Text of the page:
In an interesting judgment, the CJEU yesterday held (no English edition yet) in C-604/20 ROI Land Investments Ltd v FD on protected categories suing a defendant not formally associated with the claimant by a clear contract of employment. That the defendant is not domiciled in the EU is in fact of less relevance to the issues. I had somehow missed Richard de la Tour AG’s Opinion on same (it happens to the best of us).
Claimant in the main proceedings is FD, domiciled in Germany. Defendant is not his current employer and is not domiciled in a Member State. Yet by virtue of a letter of comfort it is directly liable to the employee for claims arising from an individual contract of employment with a third party. The gist of the case is whether an employee can sue this legal person under the employment title if the contract of employment with the third party would not have come into being in the absence of the letter of comfort.
The slightly complex three part construction, transferring relationships of employment, essentially is one of tax optimisation via Switserland. FD used to be employed by ROI Investment, a Canadian corporation, before his contract was transferred to R Swiss, a Swiss SPV created for the very purpose of the operation. ROI Investment via a letter of comfort effectively guaranteed the outstanding wages due to FD. FD’s contract with Swiss was ended, a German court held this to have been done illegally and ordered Swiss to pay a substantial sum whereupon Swiss went into insolvency. FD now wishes to sue the Canadian ’employer’.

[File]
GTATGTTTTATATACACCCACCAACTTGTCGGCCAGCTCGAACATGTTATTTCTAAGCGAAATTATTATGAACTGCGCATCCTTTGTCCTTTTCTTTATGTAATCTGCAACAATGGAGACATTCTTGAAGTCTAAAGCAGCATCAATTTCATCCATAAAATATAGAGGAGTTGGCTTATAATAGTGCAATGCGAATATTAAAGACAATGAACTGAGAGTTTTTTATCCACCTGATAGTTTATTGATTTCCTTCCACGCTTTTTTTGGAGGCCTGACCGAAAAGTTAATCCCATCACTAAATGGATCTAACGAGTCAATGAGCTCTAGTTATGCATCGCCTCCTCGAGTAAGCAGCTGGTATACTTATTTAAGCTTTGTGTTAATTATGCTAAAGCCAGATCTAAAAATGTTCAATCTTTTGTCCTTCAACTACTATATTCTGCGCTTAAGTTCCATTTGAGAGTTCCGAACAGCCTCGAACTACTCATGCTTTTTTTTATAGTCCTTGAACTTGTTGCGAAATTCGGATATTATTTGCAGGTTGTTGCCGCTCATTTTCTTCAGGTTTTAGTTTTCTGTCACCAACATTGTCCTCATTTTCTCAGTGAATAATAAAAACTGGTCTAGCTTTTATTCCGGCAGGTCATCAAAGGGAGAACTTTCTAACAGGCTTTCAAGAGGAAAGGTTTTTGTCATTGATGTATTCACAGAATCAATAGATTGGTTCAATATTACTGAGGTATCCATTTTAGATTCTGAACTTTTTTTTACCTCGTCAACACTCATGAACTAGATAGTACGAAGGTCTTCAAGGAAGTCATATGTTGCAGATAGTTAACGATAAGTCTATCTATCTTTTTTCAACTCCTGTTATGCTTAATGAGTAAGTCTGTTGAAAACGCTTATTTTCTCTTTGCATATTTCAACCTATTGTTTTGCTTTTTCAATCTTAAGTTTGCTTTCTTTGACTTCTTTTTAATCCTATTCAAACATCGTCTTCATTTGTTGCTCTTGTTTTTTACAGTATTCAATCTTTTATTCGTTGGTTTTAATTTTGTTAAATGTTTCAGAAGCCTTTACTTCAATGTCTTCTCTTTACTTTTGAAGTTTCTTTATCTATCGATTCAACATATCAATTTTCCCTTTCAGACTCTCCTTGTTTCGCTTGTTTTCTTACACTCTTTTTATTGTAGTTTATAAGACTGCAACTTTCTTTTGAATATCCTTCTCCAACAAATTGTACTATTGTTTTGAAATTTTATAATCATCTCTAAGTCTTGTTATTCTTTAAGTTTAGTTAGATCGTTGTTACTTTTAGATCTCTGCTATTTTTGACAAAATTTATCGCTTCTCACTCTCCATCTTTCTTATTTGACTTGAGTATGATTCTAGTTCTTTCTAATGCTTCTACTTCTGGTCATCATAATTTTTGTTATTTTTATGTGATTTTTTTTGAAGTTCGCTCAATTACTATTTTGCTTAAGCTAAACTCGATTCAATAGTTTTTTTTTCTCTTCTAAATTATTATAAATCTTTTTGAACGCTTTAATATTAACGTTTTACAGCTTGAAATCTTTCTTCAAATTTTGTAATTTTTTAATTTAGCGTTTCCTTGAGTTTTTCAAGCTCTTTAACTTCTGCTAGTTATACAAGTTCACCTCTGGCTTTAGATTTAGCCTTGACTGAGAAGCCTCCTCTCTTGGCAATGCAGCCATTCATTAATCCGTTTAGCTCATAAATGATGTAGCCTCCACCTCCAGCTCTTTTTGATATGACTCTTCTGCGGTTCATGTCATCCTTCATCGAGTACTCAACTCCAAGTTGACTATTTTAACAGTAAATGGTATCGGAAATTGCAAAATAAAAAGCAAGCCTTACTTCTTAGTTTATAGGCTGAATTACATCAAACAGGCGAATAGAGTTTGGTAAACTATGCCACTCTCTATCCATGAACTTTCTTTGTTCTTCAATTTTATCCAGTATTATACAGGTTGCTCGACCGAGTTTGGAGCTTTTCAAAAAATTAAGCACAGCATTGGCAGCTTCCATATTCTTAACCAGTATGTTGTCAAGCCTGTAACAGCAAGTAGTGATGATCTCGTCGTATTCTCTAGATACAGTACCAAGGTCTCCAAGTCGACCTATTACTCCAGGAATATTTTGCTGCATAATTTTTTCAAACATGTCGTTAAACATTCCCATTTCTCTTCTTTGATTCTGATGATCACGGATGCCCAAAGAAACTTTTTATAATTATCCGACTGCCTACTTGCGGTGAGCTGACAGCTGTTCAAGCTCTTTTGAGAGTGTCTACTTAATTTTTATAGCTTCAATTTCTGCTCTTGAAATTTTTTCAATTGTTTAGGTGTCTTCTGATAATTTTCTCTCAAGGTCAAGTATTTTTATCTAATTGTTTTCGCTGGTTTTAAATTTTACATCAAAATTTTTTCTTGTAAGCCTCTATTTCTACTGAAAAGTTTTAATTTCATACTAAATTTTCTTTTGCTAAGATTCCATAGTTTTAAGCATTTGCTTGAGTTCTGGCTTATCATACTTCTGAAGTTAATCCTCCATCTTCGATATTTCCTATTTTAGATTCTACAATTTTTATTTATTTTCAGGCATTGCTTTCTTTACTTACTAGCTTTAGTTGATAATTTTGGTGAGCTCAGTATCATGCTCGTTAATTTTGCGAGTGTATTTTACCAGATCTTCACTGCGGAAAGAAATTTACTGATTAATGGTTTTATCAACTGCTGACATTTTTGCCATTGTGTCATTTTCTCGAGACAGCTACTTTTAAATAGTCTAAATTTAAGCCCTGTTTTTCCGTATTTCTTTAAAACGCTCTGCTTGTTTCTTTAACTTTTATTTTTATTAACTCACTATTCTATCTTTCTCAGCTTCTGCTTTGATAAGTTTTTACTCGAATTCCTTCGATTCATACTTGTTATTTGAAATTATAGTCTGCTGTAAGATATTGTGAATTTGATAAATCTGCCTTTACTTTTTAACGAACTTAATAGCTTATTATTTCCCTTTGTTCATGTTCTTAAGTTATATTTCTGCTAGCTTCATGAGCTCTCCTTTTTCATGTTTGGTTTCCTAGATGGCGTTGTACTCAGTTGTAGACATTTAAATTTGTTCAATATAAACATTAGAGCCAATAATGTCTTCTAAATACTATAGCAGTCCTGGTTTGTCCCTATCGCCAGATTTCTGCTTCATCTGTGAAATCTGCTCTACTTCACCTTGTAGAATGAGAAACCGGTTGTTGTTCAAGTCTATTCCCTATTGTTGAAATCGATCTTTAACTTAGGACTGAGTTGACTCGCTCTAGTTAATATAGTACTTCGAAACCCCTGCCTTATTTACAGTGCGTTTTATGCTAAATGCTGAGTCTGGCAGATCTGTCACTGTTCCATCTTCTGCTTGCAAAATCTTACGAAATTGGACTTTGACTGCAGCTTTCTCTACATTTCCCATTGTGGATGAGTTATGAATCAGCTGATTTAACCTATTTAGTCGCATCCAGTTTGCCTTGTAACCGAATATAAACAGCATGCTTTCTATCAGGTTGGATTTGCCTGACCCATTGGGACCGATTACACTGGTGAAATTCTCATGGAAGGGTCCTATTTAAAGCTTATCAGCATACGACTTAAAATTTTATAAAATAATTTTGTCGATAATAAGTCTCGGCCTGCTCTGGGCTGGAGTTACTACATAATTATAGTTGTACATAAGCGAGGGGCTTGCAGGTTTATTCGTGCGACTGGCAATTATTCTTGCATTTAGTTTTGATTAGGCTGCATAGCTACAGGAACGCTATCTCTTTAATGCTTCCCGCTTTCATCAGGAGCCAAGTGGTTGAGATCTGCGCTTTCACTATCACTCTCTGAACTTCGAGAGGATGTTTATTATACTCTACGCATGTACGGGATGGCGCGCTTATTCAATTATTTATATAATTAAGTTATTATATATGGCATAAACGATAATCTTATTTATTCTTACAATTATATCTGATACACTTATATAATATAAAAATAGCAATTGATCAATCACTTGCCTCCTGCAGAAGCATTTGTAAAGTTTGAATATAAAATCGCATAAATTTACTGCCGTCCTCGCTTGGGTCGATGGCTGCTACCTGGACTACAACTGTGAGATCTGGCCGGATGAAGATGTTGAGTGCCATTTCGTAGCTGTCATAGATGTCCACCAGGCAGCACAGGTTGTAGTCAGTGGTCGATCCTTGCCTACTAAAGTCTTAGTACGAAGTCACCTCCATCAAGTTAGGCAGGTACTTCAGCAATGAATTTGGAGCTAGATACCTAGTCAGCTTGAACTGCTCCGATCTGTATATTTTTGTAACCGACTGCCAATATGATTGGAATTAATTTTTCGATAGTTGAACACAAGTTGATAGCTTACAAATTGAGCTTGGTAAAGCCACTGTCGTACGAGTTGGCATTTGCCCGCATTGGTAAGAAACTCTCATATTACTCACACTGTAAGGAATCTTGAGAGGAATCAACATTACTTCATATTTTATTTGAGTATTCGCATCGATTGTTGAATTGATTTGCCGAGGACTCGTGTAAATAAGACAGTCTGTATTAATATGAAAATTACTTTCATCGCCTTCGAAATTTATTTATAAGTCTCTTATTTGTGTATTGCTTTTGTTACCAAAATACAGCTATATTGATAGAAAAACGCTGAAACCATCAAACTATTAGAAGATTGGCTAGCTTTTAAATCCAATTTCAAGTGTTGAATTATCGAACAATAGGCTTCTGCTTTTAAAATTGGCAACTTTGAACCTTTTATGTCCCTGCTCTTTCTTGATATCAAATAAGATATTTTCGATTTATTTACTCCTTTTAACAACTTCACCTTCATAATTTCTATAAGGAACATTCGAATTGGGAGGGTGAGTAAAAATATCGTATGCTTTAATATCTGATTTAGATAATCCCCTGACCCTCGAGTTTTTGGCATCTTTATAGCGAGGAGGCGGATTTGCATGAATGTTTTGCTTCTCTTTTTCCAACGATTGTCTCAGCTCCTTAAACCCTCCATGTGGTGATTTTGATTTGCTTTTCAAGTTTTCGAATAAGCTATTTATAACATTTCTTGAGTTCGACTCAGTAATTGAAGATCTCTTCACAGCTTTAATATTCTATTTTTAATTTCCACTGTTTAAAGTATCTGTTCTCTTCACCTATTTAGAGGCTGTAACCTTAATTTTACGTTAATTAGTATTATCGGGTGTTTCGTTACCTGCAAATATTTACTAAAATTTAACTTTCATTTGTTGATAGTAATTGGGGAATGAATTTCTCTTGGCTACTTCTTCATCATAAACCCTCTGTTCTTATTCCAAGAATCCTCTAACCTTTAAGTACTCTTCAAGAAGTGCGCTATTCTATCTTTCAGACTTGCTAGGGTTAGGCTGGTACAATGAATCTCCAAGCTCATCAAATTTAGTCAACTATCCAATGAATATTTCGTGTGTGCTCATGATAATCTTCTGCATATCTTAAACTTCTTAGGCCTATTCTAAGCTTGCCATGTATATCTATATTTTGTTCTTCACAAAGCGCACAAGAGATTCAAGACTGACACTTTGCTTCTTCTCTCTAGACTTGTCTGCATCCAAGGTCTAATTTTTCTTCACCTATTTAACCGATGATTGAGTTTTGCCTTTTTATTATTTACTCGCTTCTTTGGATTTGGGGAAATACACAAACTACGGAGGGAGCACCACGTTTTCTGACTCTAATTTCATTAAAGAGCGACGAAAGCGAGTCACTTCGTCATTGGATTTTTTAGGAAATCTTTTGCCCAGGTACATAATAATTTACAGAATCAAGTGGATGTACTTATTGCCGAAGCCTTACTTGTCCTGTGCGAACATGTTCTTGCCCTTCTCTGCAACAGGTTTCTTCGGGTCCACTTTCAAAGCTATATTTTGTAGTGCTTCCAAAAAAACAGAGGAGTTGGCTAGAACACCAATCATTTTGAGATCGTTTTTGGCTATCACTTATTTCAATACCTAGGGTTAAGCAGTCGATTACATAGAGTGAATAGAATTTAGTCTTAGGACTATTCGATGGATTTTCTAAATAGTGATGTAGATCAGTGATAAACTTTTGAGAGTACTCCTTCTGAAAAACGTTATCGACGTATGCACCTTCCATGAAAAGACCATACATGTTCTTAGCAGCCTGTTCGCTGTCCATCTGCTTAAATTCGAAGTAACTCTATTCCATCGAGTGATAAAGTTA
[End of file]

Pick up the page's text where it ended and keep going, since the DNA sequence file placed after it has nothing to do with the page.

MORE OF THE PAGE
CJEU Bosworth is the most recent case which extensively discusses the existence of ’employment’, referring to CJEU Shenavai and Holterman. In ROI Land the CJEU  instructs the national court in particular to assess whether there is a relationship of subordination between individual and corporation, even if subordination is actually only one of the Shenavai /Holterman criteria.
Erik Sinander has already noted here (his post came in as I was writing up mine) that this is a different emphasis from the AG: he had suggested a third party who was directly benefitting from the work performed by the employee (“un intérêt direct à la bonne exécution dudit contrat”) should be considered an employer. That to my mind is way too large a criterion and the CJEU is right to stick to the earlier ones.
 the CJEU suggests relevant circumstances in the case most probably confirming the relationship of subordination hence of employment: the activities which FD carried out for his two respective employers stayed the same, and the construction via the SPV would not have been entered into by FD had it not been for his original employer’s guarantee.
The forum laboris in the case at issue is then I assume (it is not discussed quite so clearly in the judgment) determined by the place of habitual performance of the activities for the third party, the formal (now insolvent) employer, not the activities carried out for the issuer of the letter of comfort: for there are (no longer) such activities.
 ff the Court entirely correctly holds that more protective national rules cannot trump Brussels Ia’s jurisdictional provisions for the protected categories: both clear statutory language and statutory purpose support that conclusion.
 ff the CJEU entertains the subsidiary issue raised in the national proceedings as to whether the contract may be considered a consumer contract. It holds that the concept of ‘a purpose outside (a natural person’s) trade or profession’ does not just apply to a natural person in a self-employed capacity but may also apply to an employee.  seeing as FD would not have signed the new employment agreement without the letter of comfort, the employment agreement cannot be considered to be outside FD’s profession. Therefore it cannot qualify as a consumer contract.